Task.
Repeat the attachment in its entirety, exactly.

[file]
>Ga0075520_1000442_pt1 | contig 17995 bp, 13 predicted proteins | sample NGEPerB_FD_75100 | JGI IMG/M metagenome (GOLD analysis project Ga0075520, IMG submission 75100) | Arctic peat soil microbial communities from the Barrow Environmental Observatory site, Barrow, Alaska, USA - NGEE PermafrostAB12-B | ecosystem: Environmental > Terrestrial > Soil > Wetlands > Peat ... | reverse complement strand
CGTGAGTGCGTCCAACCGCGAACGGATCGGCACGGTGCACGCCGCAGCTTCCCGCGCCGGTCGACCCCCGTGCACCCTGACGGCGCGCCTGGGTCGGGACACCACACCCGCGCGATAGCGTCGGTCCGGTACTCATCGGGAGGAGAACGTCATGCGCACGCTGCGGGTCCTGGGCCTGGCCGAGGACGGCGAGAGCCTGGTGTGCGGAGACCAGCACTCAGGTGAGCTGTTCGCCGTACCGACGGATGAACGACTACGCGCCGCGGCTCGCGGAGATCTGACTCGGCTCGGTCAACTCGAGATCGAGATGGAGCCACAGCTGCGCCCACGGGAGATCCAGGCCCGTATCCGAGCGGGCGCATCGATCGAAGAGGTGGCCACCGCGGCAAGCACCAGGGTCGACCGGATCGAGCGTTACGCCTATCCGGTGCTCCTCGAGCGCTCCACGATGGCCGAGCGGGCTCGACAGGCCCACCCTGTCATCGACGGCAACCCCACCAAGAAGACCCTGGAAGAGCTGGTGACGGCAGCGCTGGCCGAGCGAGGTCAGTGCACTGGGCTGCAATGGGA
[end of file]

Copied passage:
>Ga0075520_1000442_pt1 | contig 17995 bp, 13 predicted proteins | sample NGEPerB_FD_75100 | JGI IMG/M metagenome (GOLD analysis project Ga0075520, IMG submission 75100) | Arctic peat soil microbial communities from the Barrow Environmental Observatory site, Barrow, Alaska, USA - NGEE PermafrostAB12-B | ecosystem: Environmental > Terrestrial > Soil > Wetlands > Peat ... | reverse complement strand
CGTGAGTGCGTCCAACCGCGAACGGATCGGCACGGTGCACGCCGCAGCTTCCCGCGCCGGTCGACCCCCGTGCACCCTGACGGCGCGCCTGGGTCGGGACACCACACCCGCGCGATAGCGTCGGTCCGGTACTCATCGGGAGGAGAACGTCATGCGCACGCTGCGGGTCCTGGGCCTGGCCGAGGACGGCGAGAGCCTGGTGTGCGGAGACCAGCACTCAGGTGAGCTGTTCGCCGTACCGACGGATGAACGACTACGCGCCGCGGCTCGCGGAGATCTGACTCGGCTCGGTCAACTCGAGATCGAGATGGAGCCACAGCTGCGCCCACGGGAGATCCAGGCCCGTATCCGAGCGGGCGCATCGATCGAAGAGGTGGCCACCGCGGCAAGCACCAGGGTCGACCGGATCGAGCGTTACGCCTATCCGGTGCTCCTCGAGCGCTCCACGATGGCCGAGCGGGCTCGACAGGCCCACCCTGTCATCGACGGCAACCCCACCAAGAAGACCCTGGAAGAGCTGGTGACGGCAGCGCTGGCCGAGCGAGGTCAGTGCACTGGGCTGCAATGGGA